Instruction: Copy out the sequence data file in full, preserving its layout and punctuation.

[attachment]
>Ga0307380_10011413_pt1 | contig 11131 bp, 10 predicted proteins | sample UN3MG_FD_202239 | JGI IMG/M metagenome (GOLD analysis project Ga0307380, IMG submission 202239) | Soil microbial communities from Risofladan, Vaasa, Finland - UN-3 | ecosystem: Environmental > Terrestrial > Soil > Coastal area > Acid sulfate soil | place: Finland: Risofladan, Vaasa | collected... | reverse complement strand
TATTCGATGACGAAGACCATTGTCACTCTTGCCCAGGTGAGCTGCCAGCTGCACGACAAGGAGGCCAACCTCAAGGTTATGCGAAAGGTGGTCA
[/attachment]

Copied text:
>Ga0307380_10011413_pt1 | contig 11131 bp, 10 predicted proteins | sample UN3MG_FD_202239 | JGI IMG/M metagenome (GOLD analysis project Ga0307380, IMG submission 202239) | Soil microbial communities from Risofladan, Vaasa, Finland - UN-3 | ecosystem: Environmental > Terrestrial > Soil > Coastal area > Acid sulfate soil | place: Finland: Risofladan, Vaasa | collected... | reverse complement strand
TATTCGATGACGAAGACCATTGTCACTCTTGCCCAGGTGAGCTGCCAGCTGCACGACAAGGAGGCCAACCTCAAGGTTATGCGAAAGGTGGTCA